Because of societal rules, Hester is ridiculed for her act of love after having felt imprisoned in a loveless marriage.
Likewise, Dimmesdale is unable to profess his love due to the restrictions placed upon him; if he were to confess what he did, he would surely be punished, possibly with death (Bercovitch 12).
However, Pearl was also a rose by letting Hester wear the scarlet letter, and being Hester’s only treasure. Hester without Pearl would have lived a completely different life; she would not have the scarlet letter on her, nor would have any humiliation, but most importantly, she probably would not have a reason to live without Pearl being her treasure.
Whether intentional or not, keeping secrets is part of human nature.
” However, Pearl was not only Hester’s consequence and responsibility but also Dimmesdale’s. Later, though, Dimmesdale finally realizes what he had done when he sees Hester suffering all by herself for what they had committed together.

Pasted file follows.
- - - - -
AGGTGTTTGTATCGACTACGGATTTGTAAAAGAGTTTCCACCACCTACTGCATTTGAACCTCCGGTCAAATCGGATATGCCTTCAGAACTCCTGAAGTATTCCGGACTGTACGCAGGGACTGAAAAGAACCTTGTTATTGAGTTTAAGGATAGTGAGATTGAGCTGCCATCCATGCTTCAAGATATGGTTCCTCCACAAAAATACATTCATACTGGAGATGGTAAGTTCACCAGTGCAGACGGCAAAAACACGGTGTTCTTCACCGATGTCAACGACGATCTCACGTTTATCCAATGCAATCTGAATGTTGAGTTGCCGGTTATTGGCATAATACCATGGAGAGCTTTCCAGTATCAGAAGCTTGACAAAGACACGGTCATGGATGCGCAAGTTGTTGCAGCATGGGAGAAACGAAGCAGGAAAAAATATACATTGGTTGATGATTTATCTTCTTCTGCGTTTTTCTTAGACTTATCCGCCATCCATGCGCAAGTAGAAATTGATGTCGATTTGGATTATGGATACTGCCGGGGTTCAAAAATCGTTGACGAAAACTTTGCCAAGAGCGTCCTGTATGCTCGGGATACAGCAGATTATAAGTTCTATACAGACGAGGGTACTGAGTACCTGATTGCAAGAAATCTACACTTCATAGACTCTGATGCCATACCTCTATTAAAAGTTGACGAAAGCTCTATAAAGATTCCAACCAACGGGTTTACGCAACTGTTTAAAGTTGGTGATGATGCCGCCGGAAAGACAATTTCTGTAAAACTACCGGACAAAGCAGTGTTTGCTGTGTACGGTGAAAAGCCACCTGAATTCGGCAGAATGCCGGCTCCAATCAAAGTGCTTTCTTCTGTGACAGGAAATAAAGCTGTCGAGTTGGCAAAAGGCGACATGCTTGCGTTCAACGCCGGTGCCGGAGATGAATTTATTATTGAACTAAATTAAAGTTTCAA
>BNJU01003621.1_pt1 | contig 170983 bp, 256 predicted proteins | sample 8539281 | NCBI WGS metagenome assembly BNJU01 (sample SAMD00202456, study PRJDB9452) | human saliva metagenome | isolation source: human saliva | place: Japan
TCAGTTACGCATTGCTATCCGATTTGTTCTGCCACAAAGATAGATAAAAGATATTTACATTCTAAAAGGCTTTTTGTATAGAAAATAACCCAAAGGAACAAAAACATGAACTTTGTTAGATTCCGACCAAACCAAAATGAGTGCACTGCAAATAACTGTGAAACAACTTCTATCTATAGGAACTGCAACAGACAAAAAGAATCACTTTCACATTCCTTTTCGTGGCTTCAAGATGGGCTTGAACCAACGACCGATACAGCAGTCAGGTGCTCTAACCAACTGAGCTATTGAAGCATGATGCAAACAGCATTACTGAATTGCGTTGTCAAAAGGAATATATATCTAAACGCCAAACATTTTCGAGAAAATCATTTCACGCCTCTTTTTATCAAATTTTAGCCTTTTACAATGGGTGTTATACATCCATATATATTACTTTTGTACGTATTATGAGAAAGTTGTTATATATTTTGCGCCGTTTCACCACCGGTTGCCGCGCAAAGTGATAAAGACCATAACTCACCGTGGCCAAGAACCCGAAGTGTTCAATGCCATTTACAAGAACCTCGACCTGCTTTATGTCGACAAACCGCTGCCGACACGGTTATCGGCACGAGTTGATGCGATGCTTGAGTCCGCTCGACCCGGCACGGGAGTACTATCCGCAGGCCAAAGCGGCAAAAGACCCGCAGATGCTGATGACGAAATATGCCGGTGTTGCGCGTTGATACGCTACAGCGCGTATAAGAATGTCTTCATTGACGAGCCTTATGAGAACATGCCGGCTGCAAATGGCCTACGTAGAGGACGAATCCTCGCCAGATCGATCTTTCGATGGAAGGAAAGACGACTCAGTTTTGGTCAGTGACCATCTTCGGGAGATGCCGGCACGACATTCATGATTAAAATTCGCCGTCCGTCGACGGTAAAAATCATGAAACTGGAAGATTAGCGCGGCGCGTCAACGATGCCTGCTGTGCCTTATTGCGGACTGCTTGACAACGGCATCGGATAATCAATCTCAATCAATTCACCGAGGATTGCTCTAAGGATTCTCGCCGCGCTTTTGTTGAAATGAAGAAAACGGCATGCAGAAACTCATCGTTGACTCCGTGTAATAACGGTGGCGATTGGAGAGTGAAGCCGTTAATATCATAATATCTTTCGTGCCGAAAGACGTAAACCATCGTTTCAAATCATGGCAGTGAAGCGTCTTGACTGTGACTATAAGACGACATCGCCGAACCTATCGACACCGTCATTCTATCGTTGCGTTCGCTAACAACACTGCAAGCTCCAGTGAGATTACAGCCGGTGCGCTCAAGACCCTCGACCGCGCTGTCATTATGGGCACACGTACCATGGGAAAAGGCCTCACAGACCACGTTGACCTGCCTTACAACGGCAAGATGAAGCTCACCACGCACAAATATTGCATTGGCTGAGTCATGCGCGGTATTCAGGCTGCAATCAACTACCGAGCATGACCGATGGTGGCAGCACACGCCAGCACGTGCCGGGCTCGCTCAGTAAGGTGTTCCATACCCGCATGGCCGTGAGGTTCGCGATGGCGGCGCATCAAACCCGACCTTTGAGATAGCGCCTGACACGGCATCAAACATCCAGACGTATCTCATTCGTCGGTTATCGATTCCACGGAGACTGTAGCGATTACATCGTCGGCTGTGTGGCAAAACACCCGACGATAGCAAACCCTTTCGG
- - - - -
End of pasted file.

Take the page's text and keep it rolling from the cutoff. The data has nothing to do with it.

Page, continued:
He confesses his sins in the end and feels deep joy and freedom in his heart.Hester and Dimmesdale acted impulsively and, as Bercovitch claims, naturally, even though letting emotion takeover is rarely the best way to handle a situation.Hester and Dimmesdale’s woe is a direct result of the harsh implications that societal rules place on adultery.” There was a scene where Hester took off her letter “A” and threw it on the ground.Pearl then screams and shouts at her mother for what she had done until she puts her letter back on.His sin was not adultery, but that he was not brave enough to confess that he had adulterated. Thou woudst not promise to take my hand, and my mother’s…” when Dimmesdale does not stand in the scaffold with them.It is hard for Dimmesdale to confess, however, being a minister; he keeps quiet to continue “working for God. Pearl seemed to know everything about the scarlet letter, including the fact that Dimmesdale was her father, and she persistently burdens both Hester and Dimmesdale more than they were already.One might wonder if this story would have the same effect had it been placed in today’s day and age.Though initially filled with grief and woe over her act of adultery, Hester’s choice to embrace her action allows her to flourish, presenting the dreaded Scarlet Letter with a new meaning.Pearl is very attracted to the scarlet letter ever since she was a baby.The author writes that “her infant’s eyes had been caught by the glimmering of the gold embroidery about the letter.